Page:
Film Noir at Twenty Four Frames Per Seconds Review

book-cover_dsc_0583-006Ivan G. Shreve Jr. 0f Thrilling Days of Yesteryear reviews my e-book, Film Noir at Twenty Four Frames Per Second.

http://thrillingdaysofyesteryear.blogspot.com/2016/09/book-review-film-noir-at-twenty-four.html

The e-book is available at Amazon.com.

https://www.amazon.com/FIlm-Noir-Twenty-Frames-Second-ebook/dp/B00JZCDPEW/ref=asap_bc?ie=UTF8#nav-subnav

Doctor X (1932) Michael Curtiz

doctor-x-movie-poster-1932-1010524764A grisly mass murderer who is known as the “Full Moon Killer,” his victims are always attacked when the moon is full, is on the loose in New York City. The only clue the police have is that the killer must have a medical background. Doctor Xavier, aka Doctor X, (Lionel Atwell) and his staff at a local medical institute have become the main suspects since the victims are not only strangled but cannibalized. The good doctor convinces the police to let him conduct an in house investigation of his staff for 48 hours so as not to stain the reputation of the institute. They agree. Continue reading

Tab Hunter Confidential (2015) Jeffrey Schwarz

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Tab Hunter Confidential is an insightful and personal look at a man who despite the Hollywood system managed to find a path to inner peace and happiness. His honestly and sense of self come clearly through. The film is also an excellent look at the Hollywood system’s inner workings into the making of a star and the secrets that are buried. We learn how he was groomed for stardom as the clean cut, boy next door type. His face appeared on the cover of hundreds and hundreds of fan magazines. He dated beautiful starlets including Natalie Wood. He appeared in hit films and recorded number one charting records. Yet, Tab Hunter was not real. Continue reading

Blackboard Jungle (1955) Richard Brook

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The pounding beat of Billy Haley’s Rock Around the Clock as the screen darkens got teens of the day up and dancing in the aisles. Theater owners in various cities throughout the country were nervous. Some theaters shut off the sound system during those opening credits fearing teens would quickly get out of control.  Censors, parents groups, religious groups and law enforcement all had their say in speaking out against the film. One censor in Memphis, called the film, “the vilest picture I have ever seen in twenty six years as a censor.” Rock Around the Clock was original released in mid-1954 by Haley as a B-side to the song Thirteen Women (And the Only Man in Town). It was not until director Richard Brooks wanted the song for the film’s opening and closing credits that it rocked to the top of the charts selling more than two million copies. Rock Around the Clock was not the first rock and roll record, nor was it the first hit. It was the first to hit number one on the record charts. Its social impact was massive, helping pave the way for another southern boy, a sexy, better looking boy than the chubby, curly twirled haired Haley, to explode on to the national scene. Despite the film’s opening and closing credits filled with the early rock classic most of the soundtrack is jazz. Continue reading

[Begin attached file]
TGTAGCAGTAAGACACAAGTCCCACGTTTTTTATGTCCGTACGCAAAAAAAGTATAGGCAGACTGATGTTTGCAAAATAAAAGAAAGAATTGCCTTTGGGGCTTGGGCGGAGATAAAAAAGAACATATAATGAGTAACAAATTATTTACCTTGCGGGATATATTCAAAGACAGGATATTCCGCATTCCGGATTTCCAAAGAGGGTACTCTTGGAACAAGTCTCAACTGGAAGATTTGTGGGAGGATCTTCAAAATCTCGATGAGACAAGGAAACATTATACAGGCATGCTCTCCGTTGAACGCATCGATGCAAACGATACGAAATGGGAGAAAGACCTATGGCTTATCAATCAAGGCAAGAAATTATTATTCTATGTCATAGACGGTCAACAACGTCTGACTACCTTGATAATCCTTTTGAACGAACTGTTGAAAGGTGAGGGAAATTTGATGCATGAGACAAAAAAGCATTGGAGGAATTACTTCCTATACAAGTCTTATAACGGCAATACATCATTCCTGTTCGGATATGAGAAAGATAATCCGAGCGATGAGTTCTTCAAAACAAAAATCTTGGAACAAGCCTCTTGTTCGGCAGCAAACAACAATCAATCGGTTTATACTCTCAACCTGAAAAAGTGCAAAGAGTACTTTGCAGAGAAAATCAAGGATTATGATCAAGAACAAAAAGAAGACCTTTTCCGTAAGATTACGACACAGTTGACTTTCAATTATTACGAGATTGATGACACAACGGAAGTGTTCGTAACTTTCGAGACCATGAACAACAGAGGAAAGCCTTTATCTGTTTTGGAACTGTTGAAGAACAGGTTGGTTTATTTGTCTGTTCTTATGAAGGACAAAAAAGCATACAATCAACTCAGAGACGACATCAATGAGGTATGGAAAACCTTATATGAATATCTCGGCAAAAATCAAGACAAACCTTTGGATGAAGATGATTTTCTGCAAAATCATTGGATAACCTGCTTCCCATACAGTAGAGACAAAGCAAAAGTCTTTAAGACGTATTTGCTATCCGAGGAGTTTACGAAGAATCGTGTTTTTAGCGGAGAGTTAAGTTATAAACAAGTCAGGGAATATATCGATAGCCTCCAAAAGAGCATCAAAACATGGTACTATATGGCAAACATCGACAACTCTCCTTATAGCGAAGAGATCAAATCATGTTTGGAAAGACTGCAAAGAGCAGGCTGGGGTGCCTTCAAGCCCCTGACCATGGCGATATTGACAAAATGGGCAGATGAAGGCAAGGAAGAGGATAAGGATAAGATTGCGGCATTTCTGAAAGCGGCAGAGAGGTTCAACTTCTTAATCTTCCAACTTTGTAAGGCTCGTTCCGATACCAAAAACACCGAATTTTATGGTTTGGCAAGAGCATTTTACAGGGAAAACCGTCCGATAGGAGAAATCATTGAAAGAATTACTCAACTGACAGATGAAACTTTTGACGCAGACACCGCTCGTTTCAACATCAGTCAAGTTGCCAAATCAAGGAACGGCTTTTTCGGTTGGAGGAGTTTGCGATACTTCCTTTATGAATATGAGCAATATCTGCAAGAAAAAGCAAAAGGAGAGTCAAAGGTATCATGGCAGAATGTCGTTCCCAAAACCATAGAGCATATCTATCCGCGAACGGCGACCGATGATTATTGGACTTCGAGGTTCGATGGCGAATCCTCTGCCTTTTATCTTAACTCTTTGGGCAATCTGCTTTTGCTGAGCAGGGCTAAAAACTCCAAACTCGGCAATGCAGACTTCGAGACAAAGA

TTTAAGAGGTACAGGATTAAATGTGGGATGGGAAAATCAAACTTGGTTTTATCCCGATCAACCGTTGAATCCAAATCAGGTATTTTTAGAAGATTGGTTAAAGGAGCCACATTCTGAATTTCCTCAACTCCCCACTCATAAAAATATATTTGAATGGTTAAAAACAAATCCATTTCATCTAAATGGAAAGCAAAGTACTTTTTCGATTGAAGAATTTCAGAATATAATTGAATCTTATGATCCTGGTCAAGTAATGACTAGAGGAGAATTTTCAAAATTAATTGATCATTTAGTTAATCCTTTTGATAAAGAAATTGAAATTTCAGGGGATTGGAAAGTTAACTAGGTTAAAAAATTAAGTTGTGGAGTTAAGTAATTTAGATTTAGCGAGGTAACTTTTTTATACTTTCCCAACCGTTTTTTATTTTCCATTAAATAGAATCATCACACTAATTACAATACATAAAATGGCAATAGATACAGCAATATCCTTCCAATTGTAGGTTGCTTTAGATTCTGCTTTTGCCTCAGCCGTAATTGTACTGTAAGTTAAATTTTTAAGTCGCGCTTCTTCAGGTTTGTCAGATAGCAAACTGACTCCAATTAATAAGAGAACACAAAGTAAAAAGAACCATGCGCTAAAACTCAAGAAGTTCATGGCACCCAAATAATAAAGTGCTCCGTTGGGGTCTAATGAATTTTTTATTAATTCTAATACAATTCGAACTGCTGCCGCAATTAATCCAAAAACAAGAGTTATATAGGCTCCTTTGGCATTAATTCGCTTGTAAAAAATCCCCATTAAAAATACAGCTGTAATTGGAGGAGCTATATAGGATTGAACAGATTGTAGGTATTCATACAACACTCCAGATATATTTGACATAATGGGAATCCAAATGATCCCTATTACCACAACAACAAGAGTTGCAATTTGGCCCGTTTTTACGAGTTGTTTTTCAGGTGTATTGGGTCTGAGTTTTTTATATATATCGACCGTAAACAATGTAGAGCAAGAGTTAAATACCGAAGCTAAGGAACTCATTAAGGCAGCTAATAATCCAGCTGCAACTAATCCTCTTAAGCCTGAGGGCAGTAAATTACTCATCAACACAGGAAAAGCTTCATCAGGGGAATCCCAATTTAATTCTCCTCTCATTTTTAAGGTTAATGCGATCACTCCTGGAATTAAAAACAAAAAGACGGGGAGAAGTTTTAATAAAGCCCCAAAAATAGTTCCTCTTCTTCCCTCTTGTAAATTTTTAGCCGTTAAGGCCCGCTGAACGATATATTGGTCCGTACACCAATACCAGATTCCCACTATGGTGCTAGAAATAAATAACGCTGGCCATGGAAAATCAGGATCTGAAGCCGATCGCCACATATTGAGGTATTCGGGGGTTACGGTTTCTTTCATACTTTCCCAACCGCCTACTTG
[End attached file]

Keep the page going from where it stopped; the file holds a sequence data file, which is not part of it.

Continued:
8 By 8 By 8 – A Small Celebration

Twenty Four Frames was started eight years ago this month. It wasn’t much and as I looked back at some of the post I wrote back then they came across as pretty bad.  I’ve grown, me thinks, as has the blog. As sort of a small celebration, for lack of a better term, I have come up with a list of films I am calling 8 by  8 by 8. Eight years, eight lists and eight films on each lists. The films are not in any particular order, but they do represent some of my favorites in each group. Some of the films selected could have easily fell into two categories. For example, A Face in the Crowd which I included in my Journalism/Media category could easily fit into the politics group. The same could be said for All the President’s Men. I wanted to listed a different film in each category, so I resisted the temptation of repeating.

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The Cameraman (1928) Edward Sedgwick

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The Cameraman is an ode to the world of filmmaking. Like Sherlock Jr. this is a film about an artist looking inward at himself and his art. It was Keaton’s first film for MGM and not directed by him. However, while officially directed by Edward Sedgwick, Keaton’s foot prints are all over the film.  Buster, who liked to improvise, was forced by the MGM honchos to have a completed script along with all the jokes and pratfalls worked out in advance. Still, there is a feeling that Keaton managed to work in some inspiring improvisational moments during the making of the film. This despite all the corporate overseeing and demands. The Cameraman ranks up there with Keaton’s best work. The corporate interference was sadly a sign of things to come. Continue reading

The Real James Dean – Book Review & Interview with Ed. Peter L. Winkler

 

The Real James Dean Book Cover   Released earlier this month, The Real James Dean: Intimate Memories from Those Who Knew Him Best is a collection of previously published articles written by Dean’s family, friends, co-workers and professional contemporaries, in other words, by those who really knew the rebel icon. Many of the articles have been unavailable since they were first published, some as far back as more than sixty years ago. They cover his entire short life from his childhood days in Indiana until his untimely death on September 30, 1955 at the age of twenty-four. Edited by Peter. L. Winkler (Dennis Hopper: The Wild Ride of a Hollywood Rebel)  the book reveals an individual of complexity, admired by some and despised by others, but always fascinating. Continue reading